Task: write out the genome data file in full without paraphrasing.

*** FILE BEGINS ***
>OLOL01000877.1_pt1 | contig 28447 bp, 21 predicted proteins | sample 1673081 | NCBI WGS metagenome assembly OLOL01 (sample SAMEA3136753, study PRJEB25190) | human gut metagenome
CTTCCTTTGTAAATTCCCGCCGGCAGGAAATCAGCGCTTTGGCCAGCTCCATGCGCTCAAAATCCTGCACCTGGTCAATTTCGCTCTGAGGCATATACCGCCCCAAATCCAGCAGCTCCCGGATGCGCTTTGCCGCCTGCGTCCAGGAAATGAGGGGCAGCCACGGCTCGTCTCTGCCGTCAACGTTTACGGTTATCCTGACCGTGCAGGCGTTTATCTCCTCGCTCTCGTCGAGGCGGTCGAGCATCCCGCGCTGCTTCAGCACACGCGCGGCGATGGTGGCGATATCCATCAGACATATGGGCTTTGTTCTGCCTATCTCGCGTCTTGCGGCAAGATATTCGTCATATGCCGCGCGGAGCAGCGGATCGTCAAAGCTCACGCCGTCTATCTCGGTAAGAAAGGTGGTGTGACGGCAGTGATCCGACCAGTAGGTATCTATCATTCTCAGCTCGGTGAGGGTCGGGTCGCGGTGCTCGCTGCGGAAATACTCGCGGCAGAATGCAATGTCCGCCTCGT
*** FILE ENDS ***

>OLOL01000877.1_pt1 | contig 28447 bp, 21 predicted proteins | sample 1673081 | NCBI WGS metagenome assembly OLOL01 (sample SAMEA3136753, study PRJEB25190) | human gut metagenome
CTTCCTTTGTAAATTCCCGCCGGCAGGAAATCAGCGCTTTGGCCAGCTCCATGCGCTCAAAATCCTGCACCTGGTCAATTTCGCTCTGAGGCATATACCGCCCCAAATCCAGCAGCTCCCGGATGCGCTTTGCCGCCTGCGTCCAGGAAATGAGGGGCAGCCACGGCTCGTCTCTGCCGTCAACGTTTACGGTTATCCTGACCGTGCAGGCGTTTATCTCCTCGCTCTCGTCGAGGCGGTCGAGCATCCCGCGCTGCTTCAGCACACGCGCGGCGATGGTGGCGATATCCATCAGACATATGGGCTTTGTTCTGCCTATCTCGCGTCTTGCGGCAAGATATTCGTCATATGCCGCGCGGAGCAGCGGATCGTCAAAGCTCACGCCGTCTATCTCGGTAAGAAAGGTGGTGTGACGGCAGTGATCCGACCAGTAGGTATCTATCATTCTCAGCTCGGTGAGGGTCGGGTCGCGGTGCTCGCTGCGGAAATACTCGCGGCAGAATGCAATGTCCGCCTCGT